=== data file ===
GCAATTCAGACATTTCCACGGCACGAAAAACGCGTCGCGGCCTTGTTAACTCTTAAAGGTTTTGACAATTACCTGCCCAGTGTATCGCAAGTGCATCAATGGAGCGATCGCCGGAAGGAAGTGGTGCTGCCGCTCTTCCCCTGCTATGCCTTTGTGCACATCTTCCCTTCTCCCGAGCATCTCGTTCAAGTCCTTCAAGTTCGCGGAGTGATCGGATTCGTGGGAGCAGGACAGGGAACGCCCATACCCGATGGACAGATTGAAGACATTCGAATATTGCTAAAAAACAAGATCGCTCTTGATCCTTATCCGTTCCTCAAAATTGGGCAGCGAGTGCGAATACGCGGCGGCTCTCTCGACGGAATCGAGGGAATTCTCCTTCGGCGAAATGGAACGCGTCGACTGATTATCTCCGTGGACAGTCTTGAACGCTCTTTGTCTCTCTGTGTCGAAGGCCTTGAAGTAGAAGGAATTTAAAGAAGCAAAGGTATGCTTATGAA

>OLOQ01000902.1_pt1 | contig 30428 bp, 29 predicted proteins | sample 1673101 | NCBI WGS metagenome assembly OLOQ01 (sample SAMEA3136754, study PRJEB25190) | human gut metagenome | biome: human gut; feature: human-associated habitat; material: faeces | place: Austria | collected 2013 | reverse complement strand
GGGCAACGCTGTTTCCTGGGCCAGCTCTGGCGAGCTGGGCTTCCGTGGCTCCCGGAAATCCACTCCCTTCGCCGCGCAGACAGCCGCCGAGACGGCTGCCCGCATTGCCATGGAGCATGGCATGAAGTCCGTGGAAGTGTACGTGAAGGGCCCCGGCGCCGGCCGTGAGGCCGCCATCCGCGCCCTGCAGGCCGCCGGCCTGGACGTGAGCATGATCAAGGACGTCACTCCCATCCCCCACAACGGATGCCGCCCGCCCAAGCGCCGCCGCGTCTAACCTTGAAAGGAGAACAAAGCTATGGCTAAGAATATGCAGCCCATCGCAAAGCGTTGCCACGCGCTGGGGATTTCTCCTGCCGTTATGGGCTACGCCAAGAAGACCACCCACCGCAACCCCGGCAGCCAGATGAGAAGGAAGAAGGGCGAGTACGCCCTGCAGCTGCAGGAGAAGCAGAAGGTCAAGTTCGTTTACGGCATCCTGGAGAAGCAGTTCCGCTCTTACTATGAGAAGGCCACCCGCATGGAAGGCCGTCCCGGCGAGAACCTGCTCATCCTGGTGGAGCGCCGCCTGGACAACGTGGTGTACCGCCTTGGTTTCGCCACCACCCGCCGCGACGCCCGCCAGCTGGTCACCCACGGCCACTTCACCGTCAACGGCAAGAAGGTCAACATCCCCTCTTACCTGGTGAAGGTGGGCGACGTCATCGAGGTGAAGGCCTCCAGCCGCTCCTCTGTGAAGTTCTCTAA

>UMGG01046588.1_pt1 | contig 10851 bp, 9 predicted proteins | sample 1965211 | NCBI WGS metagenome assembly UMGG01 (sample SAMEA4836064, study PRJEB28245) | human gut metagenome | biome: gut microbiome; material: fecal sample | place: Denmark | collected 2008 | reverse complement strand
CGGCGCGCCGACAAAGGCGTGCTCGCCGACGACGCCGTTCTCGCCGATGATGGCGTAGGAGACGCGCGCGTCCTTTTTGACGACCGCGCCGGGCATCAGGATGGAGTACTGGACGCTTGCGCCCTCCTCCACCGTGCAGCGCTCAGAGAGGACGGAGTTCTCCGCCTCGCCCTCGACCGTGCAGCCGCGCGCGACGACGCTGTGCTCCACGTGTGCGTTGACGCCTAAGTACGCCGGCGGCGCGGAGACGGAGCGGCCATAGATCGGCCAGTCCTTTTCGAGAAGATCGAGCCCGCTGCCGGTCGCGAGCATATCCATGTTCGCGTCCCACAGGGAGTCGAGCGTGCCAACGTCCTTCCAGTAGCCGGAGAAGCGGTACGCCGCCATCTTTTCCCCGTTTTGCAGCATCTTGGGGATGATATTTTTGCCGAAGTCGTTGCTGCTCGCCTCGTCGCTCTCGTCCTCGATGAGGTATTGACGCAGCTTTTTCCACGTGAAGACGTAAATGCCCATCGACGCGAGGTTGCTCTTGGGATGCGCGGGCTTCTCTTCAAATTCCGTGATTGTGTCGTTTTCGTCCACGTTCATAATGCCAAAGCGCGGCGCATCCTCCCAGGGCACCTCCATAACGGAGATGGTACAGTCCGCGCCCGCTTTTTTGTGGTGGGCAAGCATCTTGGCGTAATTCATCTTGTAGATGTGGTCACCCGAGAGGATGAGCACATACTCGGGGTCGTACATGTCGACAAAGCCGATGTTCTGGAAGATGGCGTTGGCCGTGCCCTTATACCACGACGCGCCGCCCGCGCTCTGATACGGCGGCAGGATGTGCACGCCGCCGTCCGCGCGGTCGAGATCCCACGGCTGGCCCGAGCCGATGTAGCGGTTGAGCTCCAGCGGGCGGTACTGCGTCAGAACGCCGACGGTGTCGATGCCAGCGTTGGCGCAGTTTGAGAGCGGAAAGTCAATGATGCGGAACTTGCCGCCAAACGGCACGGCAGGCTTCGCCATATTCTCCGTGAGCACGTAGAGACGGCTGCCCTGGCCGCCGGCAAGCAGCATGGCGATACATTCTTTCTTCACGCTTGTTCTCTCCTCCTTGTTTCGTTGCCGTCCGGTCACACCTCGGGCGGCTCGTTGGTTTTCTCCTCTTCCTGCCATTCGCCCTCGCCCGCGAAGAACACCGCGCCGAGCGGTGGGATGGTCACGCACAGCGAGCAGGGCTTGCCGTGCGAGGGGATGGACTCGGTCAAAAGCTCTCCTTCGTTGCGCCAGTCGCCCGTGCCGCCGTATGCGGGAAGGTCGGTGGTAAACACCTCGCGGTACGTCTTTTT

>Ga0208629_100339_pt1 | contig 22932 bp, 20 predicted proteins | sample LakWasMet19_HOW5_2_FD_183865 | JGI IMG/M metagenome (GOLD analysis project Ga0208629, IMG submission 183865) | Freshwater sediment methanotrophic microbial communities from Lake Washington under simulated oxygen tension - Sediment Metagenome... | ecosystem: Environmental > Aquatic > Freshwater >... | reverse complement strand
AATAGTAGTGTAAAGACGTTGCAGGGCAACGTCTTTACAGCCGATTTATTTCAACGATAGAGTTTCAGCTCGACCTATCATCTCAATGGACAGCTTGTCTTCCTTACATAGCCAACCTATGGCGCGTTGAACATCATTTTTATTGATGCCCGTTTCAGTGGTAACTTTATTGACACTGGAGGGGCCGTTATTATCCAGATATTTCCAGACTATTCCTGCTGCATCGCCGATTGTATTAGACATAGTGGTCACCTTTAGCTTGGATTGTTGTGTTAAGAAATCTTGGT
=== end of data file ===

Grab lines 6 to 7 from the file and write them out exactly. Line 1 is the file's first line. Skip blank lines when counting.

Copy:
>Ga0208629_100339_pt1 | contig 22932 bp, 20 predicted proteins | sample LakWasMet19_HOW5_2_FD_183865 | JGI IMG/M metagenome (GOLD analysis project Ga0208629, IMG submission 183865) | Freshwater sediment methanotrophic microbial communities from Lake Washington under simulated oxygen tension - Sediment Metagenome... | ecosystem: Environmental > Aquatic > Freshwater >... | reverse complement strand
AATAGTAGTGTAAAGACGTTGCAGGGCAACGTCTTTACAGCCGATTTATTTCAACGATAGAGTTTCAGCTCGACCTATCATCTCAATGGACAGCTTGTCTTCCTTACATAGCCAACCTATGGCGCGTTGAACATCATTTTTATTGATGCCCGTTTCAGTGGTAACTTTATTGACACTGGAGGGGCCGTTATTATCCAGATATTTCCAGACTATTCCTGCTGCATCGCCGATTGTATTAGACATAGTGGTCACCTTTAGCTTGGATTGTTGTGTTAAGAAATCTTGGT